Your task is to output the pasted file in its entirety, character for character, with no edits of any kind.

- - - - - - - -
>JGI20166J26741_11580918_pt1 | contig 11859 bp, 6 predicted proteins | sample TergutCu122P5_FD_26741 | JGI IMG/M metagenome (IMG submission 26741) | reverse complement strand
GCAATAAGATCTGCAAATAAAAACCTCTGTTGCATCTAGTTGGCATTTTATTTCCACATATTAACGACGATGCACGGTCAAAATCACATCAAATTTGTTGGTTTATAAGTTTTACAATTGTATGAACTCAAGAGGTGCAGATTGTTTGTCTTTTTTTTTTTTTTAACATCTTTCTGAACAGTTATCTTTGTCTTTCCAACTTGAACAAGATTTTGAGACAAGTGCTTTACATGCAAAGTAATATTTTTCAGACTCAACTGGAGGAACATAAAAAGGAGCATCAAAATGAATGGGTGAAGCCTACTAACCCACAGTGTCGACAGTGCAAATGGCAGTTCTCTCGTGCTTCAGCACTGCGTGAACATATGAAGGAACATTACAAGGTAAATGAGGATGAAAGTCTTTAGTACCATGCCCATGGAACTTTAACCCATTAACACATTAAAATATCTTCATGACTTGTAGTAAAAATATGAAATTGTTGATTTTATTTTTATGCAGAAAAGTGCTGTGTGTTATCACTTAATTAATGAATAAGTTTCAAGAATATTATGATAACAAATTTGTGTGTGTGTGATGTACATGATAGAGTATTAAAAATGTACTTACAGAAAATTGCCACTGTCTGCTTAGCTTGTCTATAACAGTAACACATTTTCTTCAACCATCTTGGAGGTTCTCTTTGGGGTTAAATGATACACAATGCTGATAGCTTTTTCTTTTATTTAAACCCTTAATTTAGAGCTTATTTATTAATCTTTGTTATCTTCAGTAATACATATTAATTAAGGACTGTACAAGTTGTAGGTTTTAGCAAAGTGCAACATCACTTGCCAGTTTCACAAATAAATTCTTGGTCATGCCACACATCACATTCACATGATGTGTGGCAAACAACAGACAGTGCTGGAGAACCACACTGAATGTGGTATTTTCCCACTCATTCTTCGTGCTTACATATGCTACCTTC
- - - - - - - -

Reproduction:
>JGI20166J26741_11580918_pt1 | contig 11859 bp, 6 predicted proteins | sample TergutCu122P5_FD_26741 | JGI IMG/M metagenome (IMG submission 26741) | reverse complement strand
GCAATAAGATCTGCAAATAAAAACCTCTGTTGCATCTAGTTGGCATTTTATTTCCACATATTAACGACGATGCACGGTCAAAATCACATCAAATTTGTTGGTTTATAAGTTTTACAATTGTATGAACTCAAGAGGTGCAGATTGTTTGTCTTTTTTTTTTTTTTAACATCTTTCTGAACAGTTATCTTTGTCTTTCCAACTTGAACAAGATTTTGAGACAAGTGCTTTACATGCAAAGTAATATTTTTCAGACTCAACTGGAGGAACATAAAAAGGAGCATCAAAATGAATGGGTGAAGCCTACTAACCCACAGTGTCGACAGTGCAAATGGCAGTTCTCTCGTGCTTCAGCACTGCGTGAACATATGAAGGAACATTACAAGGTAAATGAGGATGAAAGTCTTTAGTACCATGCCCATGGAACTTTAACCCATTAACACATTAAAATATCTTCATGACTTGTAGTAAAAATATGAAATTGTTGATTTTATTTTTATGCAGAAAAGTGCTGTGTGTTATCACTTAATTAATGAATAAGTTTCAAGAATATTATGATAACAAATTTGTGTGTGTGTGATGTACATGATAGAGTATTAAAAATGTACTTACAGAAAATTGCCACTGTCTGCTTAGCTTGTCTATAACAGTAACACATTTTCTTCAACCATCTTGGAGGTTCTCTTTGGGGTTAAATGATACACAATGCTGATAGCTTTTTCTTTTATTTAAACCCTTAATTTAGAGCTTATTTATTAATCTTTGTTATCTTCAGTAATACATATTAATTAAGGACTGTACAAGTTGTAGGTTTTAGCAAAGTGCAACATCACTTGCCAGTTTCACAAATAAATTCTTGGTCATGCCACACATCACATTCACATGATGTGTGGCAAACAACAGACAGTGCTGGAGAACCACACTGAATGTGGTATTTTCCCACTCATTCTTCGTGCTTACATATGCTACCTTC